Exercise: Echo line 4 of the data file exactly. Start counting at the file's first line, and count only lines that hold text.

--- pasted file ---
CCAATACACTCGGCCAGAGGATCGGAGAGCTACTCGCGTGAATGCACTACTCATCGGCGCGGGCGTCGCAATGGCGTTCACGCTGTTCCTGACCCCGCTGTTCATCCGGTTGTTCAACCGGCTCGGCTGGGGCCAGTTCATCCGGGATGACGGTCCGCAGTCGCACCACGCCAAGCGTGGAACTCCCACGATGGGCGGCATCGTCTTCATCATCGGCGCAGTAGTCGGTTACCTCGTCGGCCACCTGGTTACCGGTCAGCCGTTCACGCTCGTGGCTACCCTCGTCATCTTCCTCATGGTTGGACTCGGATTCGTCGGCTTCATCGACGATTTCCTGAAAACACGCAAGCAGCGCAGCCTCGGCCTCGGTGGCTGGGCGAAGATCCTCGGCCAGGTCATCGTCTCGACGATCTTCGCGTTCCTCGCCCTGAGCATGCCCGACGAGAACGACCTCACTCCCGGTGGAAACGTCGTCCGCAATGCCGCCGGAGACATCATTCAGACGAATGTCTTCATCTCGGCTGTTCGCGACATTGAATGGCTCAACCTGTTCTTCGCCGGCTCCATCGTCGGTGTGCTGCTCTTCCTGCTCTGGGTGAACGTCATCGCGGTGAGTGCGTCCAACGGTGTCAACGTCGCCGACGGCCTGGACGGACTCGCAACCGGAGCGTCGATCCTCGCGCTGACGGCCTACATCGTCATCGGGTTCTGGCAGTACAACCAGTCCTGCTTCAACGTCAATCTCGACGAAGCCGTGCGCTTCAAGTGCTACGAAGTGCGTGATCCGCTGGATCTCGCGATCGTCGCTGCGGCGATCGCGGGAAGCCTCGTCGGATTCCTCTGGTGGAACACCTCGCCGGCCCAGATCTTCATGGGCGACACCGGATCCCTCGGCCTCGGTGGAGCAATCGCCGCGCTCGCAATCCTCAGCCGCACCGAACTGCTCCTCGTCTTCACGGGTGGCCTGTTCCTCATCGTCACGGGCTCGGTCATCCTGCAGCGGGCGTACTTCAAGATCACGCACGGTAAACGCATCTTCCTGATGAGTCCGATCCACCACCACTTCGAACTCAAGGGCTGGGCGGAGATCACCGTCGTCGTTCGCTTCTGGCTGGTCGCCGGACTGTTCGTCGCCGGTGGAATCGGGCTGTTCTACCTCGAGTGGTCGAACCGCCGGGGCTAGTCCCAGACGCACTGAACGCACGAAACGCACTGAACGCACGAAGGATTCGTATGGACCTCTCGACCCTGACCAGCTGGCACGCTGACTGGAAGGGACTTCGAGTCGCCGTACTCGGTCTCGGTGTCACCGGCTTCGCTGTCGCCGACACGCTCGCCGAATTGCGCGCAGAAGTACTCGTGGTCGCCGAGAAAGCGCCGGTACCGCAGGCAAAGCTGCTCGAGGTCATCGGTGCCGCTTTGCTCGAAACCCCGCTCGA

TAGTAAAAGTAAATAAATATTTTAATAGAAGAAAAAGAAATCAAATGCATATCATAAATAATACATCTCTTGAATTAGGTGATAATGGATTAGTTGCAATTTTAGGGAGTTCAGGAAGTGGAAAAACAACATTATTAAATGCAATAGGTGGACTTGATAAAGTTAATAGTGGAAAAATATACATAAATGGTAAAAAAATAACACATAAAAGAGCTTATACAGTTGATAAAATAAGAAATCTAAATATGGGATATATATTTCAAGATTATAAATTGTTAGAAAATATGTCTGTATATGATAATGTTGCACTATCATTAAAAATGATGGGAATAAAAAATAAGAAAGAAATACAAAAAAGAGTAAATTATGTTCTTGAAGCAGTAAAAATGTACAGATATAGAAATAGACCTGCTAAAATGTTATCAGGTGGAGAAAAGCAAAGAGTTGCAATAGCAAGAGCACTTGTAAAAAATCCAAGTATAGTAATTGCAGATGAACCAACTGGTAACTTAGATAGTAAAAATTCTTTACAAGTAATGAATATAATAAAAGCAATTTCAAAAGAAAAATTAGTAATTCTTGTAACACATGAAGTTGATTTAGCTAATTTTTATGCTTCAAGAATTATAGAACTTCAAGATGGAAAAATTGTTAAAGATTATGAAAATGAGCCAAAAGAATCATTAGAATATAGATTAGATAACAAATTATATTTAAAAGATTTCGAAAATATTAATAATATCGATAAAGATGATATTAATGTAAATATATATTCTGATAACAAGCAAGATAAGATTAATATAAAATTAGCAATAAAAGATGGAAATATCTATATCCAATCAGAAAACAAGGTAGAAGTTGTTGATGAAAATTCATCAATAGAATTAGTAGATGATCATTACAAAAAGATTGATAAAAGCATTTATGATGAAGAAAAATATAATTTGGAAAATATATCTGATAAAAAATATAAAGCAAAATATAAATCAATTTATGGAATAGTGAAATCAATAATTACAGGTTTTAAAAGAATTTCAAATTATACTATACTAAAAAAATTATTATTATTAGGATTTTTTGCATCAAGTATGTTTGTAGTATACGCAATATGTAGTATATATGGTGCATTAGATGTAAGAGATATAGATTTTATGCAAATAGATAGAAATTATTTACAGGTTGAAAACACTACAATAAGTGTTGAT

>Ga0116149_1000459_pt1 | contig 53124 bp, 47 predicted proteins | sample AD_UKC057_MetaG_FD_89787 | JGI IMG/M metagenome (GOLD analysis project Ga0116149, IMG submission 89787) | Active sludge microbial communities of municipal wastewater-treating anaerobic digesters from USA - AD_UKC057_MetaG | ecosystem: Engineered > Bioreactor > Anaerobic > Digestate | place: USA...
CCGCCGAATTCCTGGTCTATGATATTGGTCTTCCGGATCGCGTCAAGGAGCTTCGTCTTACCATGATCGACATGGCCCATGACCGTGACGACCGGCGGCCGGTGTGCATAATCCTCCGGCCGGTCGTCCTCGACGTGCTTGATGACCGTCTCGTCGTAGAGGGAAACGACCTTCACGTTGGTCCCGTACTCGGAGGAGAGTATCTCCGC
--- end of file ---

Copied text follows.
CCGCCGAATTCCTGGTCTATGATATTGGTCTTCCGGATCGCGTCAAGGAGCTTCGTCTTACCATGATCGACATGGCCCATGACCGTGACGACCGGCGGCCGGTGTGCATAATCCTCCGGCCGGTCGTCCTCGACGTGCTTGATGACCGTCTCGTCGTAGAGGGAAACGACCTTCACGTTGGTCCCGTACTCGGAGGAGAGTATCTCCGC